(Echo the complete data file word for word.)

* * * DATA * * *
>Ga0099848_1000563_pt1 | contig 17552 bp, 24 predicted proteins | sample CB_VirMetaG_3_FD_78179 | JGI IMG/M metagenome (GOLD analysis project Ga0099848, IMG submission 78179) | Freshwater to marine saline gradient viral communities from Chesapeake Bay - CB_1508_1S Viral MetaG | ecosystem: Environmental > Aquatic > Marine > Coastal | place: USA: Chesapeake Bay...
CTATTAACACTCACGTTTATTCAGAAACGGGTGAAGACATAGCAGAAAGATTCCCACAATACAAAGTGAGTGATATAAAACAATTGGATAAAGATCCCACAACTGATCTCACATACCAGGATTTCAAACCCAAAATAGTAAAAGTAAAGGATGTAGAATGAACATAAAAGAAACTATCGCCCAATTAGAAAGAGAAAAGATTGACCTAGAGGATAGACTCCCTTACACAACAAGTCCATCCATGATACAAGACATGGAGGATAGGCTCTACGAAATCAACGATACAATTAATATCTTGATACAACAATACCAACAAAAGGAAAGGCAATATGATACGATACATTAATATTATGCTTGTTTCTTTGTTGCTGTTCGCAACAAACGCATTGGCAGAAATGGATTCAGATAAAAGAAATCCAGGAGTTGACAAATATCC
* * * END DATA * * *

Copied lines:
>Ga0099848_1000563_pt1 | contig 17552 bp, 24 predicted proteins | sample CB_VirMetaG_3_FD_78179 | JGI IMG/M metagenome (GOLD analysis project Ga0099848, IMG submission 78179) | Freshwater to marine saline gradient viral communities from Chesapeake Bay - CB_1508_1S Viral MetaG | ecosystem: Environmental > Aquatic > Marine > Coastal | place: USA: Chesapeake Bay...
CTATTAACACTCACGTTTATTCAGAAACGGGTGAAGACATAGCAGAAAGATTCCCACAATACAAAGTGAGTGATATAAAACAATTGGATAAAGATCCCACAACTGATCTCACATACCAGGATTTCAAACCCAAAATAGTAAAAGTAAAGGATGTAGAATGAACATAAAAGAAACTATCGCCCAATTAGAAAGAGAAAAGATTGACCTAGAGGATAGACTCCCTTACACAACAAGTCCATCCATGATACAAGACATGGAGGATAGGCTCTACGAAATCAACGATACAATTAATATCTTGATACAACAATACCAACAAAAGGAAAGGCAATATGATACGATACATTAATATTATGCTTGTTTCTTTGTTGCTGTTCGCAACAAACGCATTGGCAGAAATGGATTCAGATAAAAGAAATCCAGGAGTTGACAAATATCC